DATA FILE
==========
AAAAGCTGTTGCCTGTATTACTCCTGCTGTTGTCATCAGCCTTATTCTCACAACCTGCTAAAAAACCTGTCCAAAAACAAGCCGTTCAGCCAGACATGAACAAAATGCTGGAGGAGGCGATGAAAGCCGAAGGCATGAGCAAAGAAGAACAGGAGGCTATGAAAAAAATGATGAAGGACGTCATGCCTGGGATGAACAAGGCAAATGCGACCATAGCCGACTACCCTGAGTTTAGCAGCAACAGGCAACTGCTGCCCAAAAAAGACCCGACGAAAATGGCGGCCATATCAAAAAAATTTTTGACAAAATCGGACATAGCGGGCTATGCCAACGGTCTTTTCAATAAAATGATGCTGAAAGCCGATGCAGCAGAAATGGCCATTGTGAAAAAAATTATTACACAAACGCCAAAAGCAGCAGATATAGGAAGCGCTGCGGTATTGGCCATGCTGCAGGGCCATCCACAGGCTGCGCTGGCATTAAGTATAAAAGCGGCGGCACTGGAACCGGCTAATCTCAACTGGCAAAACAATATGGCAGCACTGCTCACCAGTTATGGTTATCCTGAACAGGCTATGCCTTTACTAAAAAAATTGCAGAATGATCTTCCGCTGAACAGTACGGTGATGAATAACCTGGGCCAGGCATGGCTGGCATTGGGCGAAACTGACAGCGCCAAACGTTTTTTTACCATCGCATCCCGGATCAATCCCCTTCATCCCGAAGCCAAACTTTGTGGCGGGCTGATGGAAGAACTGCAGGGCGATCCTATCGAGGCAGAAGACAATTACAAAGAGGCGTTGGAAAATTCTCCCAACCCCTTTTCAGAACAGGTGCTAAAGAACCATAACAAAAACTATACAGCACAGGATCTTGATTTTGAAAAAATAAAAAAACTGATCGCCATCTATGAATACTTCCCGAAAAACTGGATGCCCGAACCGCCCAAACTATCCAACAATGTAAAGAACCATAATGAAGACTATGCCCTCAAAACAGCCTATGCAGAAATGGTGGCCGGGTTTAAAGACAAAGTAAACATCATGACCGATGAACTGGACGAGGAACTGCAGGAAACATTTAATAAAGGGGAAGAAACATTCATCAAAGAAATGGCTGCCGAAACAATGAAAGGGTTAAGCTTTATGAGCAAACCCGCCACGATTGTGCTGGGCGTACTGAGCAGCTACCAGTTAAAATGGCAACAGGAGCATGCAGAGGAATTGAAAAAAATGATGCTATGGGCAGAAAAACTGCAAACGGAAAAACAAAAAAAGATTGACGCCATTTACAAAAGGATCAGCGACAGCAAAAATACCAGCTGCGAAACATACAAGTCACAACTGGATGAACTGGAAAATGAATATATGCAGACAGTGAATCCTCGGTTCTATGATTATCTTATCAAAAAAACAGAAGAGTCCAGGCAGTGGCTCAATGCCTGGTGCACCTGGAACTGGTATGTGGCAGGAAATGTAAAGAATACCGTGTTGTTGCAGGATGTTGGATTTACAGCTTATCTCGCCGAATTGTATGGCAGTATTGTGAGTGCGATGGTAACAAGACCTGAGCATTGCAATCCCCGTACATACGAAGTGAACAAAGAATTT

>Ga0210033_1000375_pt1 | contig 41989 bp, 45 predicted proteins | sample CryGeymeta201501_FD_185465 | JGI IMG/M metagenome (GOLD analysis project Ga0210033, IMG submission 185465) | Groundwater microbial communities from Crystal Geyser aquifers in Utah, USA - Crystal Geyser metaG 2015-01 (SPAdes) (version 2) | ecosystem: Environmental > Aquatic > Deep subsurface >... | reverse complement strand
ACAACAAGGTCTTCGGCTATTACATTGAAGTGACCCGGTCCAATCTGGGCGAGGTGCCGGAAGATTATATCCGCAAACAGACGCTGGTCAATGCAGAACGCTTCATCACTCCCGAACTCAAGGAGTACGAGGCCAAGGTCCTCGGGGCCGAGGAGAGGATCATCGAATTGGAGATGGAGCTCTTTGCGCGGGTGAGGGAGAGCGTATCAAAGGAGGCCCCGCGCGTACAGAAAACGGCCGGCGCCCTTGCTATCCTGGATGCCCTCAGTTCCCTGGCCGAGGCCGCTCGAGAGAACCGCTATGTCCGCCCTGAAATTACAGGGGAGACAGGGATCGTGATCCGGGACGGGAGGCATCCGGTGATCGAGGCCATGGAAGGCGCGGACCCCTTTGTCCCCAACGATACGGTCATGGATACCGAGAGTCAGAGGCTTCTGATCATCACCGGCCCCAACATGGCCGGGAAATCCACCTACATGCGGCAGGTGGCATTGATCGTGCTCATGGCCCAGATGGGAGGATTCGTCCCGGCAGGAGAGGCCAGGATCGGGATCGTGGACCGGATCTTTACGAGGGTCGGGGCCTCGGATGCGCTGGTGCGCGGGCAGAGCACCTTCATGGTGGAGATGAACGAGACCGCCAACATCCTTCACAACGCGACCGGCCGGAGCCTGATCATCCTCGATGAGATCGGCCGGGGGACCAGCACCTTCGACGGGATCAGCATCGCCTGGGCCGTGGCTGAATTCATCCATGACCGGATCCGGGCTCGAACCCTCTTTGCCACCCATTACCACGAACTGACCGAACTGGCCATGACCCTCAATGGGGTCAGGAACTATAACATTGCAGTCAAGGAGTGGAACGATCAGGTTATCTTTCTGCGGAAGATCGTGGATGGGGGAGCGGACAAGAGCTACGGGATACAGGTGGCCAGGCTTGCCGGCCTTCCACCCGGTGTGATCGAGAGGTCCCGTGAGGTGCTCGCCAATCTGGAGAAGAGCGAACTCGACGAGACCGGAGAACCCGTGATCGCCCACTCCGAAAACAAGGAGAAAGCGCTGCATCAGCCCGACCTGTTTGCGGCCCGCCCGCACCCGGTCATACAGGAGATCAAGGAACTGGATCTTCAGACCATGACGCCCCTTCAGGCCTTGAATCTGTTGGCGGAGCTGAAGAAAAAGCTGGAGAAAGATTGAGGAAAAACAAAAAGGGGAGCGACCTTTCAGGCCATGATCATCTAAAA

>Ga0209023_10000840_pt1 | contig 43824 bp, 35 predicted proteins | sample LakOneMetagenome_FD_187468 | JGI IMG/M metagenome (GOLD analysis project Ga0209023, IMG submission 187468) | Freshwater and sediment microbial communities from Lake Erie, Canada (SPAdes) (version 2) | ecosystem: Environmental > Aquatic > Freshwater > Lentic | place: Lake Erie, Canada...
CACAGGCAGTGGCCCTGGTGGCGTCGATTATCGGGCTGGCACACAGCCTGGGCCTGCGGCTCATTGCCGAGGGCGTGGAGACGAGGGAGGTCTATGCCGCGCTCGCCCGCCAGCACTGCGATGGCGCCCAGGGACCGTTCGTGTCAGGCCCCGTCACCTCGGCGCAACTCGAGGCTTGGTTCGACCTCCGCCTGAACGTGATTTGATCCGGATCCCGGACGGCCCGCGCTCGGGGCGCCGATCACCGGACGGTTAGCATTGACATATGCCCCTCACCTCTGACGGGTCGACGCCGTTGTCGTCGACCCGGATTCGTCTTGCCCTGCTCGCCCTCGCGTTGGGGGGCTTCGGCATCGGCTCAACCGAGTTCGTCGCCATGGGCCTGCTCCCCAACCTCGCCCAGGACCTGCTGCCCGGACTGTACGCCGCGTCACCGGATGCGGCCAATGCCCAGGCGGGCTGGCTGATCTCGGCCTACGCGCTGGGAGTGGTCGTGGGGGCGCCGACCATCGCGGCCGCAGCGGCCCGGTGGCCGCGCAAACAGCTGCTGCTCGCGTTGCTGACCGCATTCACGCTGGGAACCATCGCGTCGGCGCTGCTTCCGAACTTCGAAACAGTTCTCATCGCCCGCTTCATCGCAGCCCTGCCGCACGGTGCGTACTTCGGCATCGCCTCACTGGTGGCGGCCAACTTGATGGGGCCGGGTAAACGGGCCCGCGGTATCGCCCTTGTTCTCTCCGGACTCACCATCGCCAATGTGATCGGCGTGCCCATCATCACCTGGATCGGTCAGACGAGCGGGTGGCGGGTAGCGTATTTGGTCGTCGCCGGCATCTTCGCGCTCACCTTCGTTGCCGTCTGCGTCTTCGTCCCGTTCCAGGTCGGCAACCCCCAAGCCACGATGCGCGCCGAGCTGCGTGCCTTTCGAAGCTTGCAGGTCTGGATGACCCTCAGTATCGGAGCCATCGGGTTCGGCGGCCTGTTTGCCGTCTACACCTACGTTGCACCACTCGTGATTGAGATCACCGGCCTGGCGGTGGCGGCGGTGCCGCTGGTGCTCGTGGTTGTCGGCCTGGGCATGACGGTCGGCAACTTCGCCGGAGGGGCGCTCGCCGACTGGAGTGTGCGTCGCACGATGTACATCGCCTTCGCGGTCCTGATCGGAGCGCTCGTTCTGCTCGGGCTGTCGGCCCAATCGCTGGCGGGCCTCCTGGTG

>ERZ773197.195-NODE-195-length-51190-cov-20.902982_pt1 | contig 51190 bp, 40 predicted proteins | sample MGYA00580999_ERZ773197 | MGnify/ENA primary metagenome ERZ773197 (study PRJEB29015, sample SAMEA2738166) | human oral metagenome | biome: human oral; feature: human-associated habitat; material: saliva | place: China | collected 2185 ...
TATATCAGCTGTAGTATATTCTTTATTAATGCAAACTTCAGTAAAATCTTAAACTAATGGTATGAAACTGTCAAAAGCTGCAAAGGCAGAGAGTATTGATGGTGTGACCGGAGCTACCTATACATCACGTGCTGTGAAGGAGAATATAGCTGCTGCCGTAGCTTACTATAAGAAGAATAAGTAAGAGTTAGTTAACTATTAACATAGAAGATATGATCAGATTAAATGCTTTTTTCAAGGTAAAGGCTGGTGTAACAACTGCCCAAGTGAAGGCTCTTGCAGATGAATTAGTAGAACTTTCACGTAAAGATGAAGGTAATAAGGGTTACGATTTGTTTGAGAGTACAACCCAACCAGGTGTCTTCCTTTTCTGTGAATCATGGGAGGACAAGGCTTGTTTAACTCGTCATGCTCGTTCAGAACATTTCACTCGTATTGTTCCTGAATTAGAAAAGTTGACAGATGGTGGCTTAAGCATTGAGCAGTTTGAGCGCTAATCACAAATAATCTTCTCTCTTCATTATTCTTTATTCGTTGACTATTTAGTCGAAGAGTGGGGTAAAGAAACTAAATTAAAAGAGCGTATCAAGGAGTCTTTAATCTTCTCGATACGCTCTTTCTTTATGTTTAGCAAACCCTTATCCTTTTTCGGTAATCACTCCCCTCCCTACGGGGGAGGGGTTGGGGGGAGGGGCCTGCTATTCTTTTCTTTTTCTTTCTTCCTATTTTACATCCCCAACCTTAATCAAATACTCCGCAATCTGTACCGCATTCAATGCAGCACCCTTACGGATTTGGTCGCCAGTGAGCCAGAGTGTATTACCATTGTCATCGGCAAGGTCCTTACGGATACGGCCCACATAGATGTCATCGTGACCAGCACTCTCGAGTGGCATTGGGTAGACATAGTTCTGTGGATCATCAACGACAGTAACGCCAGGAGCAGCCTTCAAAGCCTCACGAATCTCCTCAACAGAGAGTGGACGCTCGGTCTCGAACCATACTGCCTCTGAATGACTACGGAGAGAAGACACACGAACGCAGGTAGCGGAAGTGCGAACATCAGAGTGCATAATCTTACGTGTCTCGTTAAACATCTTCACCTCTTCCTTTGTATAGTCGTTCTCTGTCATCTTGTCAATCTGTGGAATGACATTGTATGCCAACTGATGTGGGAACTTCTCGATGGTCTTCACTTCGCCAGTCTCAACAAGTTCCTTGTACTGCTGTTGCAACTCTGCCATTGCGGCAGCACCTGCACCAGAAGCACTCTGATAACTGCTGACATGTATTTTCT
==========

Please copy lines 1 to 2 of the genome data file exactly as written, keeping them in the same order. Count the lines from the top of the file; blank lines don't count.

AAAAGCTGTTGCCTGTATTACTCCTGCTGTTGTCATCAGCCTTATTCTCACAACCTGCTAAAAAACCTGTCCAAAAACAAGCCGTTCAGCCAGACATGAACAAAATGCTGGAGGAGGCGATGAAAGCCGAAGGCATGAGCAAAGAAGAACAGGAGGCTATGAAAAAAATGATGAAGGACGTCATGCCTGGGATGAACAAGGCAAATGCGACCATAGCCGACTACCCTGAGTTTAGCAGCAACAGGCAACTGCTGCCCAAAAAAGACCCGACGAAAATGGCGGCCATATCAAAAAAATTTTTGACAAAATCGGACATAGCGGGCTATGCCAACGGTCTTTTCAATAAAATGATGCTGAAAGCCGATGCAGCAGAAATGGCCATTGTGAAAAAAATTATTACACAAACGCCAAAAGCAGCAGATATAGGAAGCGCTGCGGTATTGGCCATGCTGCAGGGCCATCCACAGGCTGCGCTGGCATTAAGTATAAAAGCGGCGGCACTGGAACCGGCTAATCTCAACTGGCAAAACAATATGGCAGCACTGCTCACCAGTTATGGTTATCCTGAACAGGCTATGCCTTTACTAAAAAAATTGCAGAATGATCTTCCGCTGAACAGTACGGTGATGAATAACCTGGGCCAGGCATGGCTGGCATTGGGCGAAACTGACAGCGCCAAACGTTTTTTTACCATCGCATCCCGGATCAATCCCCTTCATCCCGAAGCCAAACTTTGTGGCGGGCTGATGGAAGAACTGCAGGGCGATCCTATCGAGGCAGAAGACAATTACAAAGAGGCGTTGGAAAATTCTCCCAACCCCTTTTCAGAACAGGTGCTAAAGAACCATAACAAAAACTATACAGCACAGGATCTTGATTTTGAAAAAATAAAAAAACTGATCGCCATCTATGAATACTTCCCGAAAAACTGGATGCCCGAACCGCCCAAACTATCCAACAATGTAAAGAACCATAATGAAGACTATGCCCTCAAAACAGCCTATGCAGAAATGGTGGCCGGGTTTAAAGACAAAGTAAACATCATGACCGATGAACTGGACGAGGAACTGCAGGAAACATTTAATAAAGGGGAAGAAACATTCATCAAAGAAATGGCTGCCGAAACAATGAAAGGGTTAAGCTTTATGAGCAAACCCGCCACGATTGTGCTGGGCGTACTGAGCAGCTACCAGTTAAAATGGCAACAGGAGCATGCAGAGGAATTGAAAAAAATGATGCTATGGGCAGAAAAACTGCAAACGGAAAAACAAAAAAAGATTGACGCCATTTACAAAAGGATCAGCGACAGCAAAAATACCAGCTGCGAAACATACAAGTCACAACTGGATGAACTGGAAAATGAATATATGCAGACAGTGAATCCTCGGTTCTATGATTATCTTATCAAAAAAACAGAAGAGTCCAGGCAGTGGCTCAATGCCTGGTGCACCTGGAACTGGTATGTGGCAGGAAATGTAAAGAATACCGTGTTGTTGCAGGATGTTGGATTTACAGCTTATCTCGCCGAATTGTATGGCAGTATTGTGAGTGCGATGGTAACAAGACCTGAGCATTGCAATCCCCGTACATACGAAGTGAACAAAGAATTT

>Ga0210033_1000375_pt1 | contig 41989 bp, 45 predicted proteins | sample CryGeymeta201501_FD_185465 | JGI IMG/M metagenome (GOLD analysis project Ga0210033, IMG submission 185465) | Groundwater microbial communities from Crystal Geyser aquifers in Utah, USA - Crystal Geyser metaG 2015-01 (SPAdes) (version 2) | ecosystem: Environmental > Aquatic > Deep subsurface >... | reverse complement strand